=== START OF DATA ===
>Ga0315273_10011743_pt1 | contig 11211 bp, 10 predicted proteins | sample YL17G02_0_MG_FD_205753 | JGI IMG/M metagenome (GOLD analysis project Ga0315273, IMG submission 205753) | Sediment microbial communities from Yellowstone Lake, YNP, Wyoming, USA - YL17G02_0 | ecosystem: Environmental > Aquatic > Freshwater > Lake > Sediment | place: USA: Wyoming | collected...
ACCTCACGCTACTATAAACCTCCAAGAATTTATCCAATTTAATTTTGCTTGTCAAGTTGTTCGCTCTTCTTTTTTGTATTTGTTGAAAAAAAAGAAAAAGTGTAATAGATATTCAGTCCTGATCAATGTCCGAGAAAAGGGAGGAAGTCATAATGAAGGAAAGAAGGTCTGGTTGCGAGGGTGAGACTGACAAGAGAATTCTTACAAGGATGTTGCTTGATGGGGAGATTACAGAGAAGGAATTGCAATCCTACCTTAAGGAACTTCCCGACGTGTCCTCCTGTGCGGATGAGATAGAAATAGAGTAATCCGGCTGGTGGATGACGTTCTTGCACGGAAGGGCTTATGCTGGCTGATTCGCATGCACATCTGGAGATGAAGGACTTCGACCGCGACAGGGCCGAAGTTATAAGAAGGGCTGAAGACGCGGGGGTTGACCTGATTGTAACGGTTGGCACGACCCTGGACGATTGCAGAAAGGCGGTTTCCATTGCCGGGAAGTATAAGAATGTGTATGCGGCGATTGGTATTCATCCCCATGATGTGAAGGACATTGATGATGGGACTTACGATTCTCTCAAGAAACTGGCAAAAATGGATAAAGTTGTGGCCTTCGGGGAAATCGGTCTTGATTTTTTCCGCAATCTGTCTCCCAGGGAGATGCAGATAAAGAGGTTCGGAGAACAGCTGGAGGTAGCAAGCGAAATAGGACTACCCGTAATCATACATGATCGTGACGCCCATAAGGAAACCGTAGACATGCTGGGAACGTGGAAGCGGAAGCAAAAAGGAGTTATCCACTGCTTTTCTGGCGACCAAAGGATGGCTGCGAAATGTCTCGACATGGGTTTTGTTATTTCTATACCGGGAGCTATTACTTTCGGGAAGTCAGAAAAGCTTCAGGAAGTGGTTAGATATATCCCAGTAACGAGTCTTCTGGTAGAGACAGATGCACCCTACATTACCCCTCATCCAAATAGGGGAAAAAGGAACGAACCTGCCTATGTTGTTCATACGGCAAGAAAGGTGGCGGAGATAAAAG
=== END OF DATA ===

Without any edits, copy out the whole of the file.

>Ga0315273_10011743_pt1 | contig 11211 bp, 10 predicted proteins | sample YL17G02_0_MG_FD_205753 | JGI IMG/M metagenome (GOLD analysis project Ga0315273, IMG submission 205753) | Sediment microbial communities from Yellowstone Lake, YNP, Wyoming, USA - YL17G02_0 | ecosystem: Environmental > Aquatic > Freshwater > Lake > Sediment | place: USA: Wyoming | collected...
ACCTCACGCTACTATAAACCTCCAAGAATTTATCCAATTTAATTTTGCTTGTCAAGTTGTTCGCTCTTCTTTTTTGTATTTGTTGAAAAAAAAGAAAAAGTGTAATAGATATTCAGTCCTGATCAATGTCCGAGAAAAGGGAGGAAGTCATAATGAAGGAAAGAAGGTCTGGTTGCGAGGGTGAGACTGACAAGAGAATTCTTACAAGGATGTTGCTTGATGGGGAGATTACAGAGAAGGAATTGCAATCCTACCTTAAGGAACTTCCCGACGTGTCCTCCTGTGCGGATGAGATAGAAATAGAGTAATCCGGCTGGTGGATGACGTTCTTGCACGGAAGGGCTTATGCTGGCTGATTCGCATGCACATCTGGAGATGAAGGACTTCGACCGCGACAGGGCCGAAGTTATAAGAAGGGCTGAAGACGCGGGGGTTGACCTGATTGTAACGGTTGGCACGACCCTGGACGATTGCAGAAAGGCGGTTTCCATTGCCGGGAAGTATAAGAATGTGTATGCGGCGATTGGTATTCATCCCCATGATGTGAAGGACATTGATGATGGGACTTACGATTCTCTCAAGAAACTGGCAAAAATGGATAAAGTTGTGGCCTTCGGGGAAATCGGTCTTGATTTTTTCCGCAATCTGTCTCCCAGGGAGATGCAGATAAAGAGGTTCGGAGAACAGCTGGAGGTAGCAAGCGAAATAGGACTACCCGTAATCATACATGATCGTGACGCCCATAAGGAAACCGTAGACATGCTGGGAACGTGGAAGCGGAAGCAAAAAGGAGTTATCCACTGCTTTTCTGGCGACCAAAGGATGGCTGCGAAATGTCTCGACATGGGTTTTGTTATTTCTATACCGGGAGCTATTACTTTCGGGAAGTCAGAAAAGCTTCAGGAAGTGGTTAGATATATCCCAGTAACGAGTCTTCTGGTAGAGACAGATGCACCCTACATTACCCCTCATCCAAATAGGGGAAAAAGGAACGAACCTGCCTATGTTGTTCATACGGCAAGAAAGGTGGCGGAGATAAAAG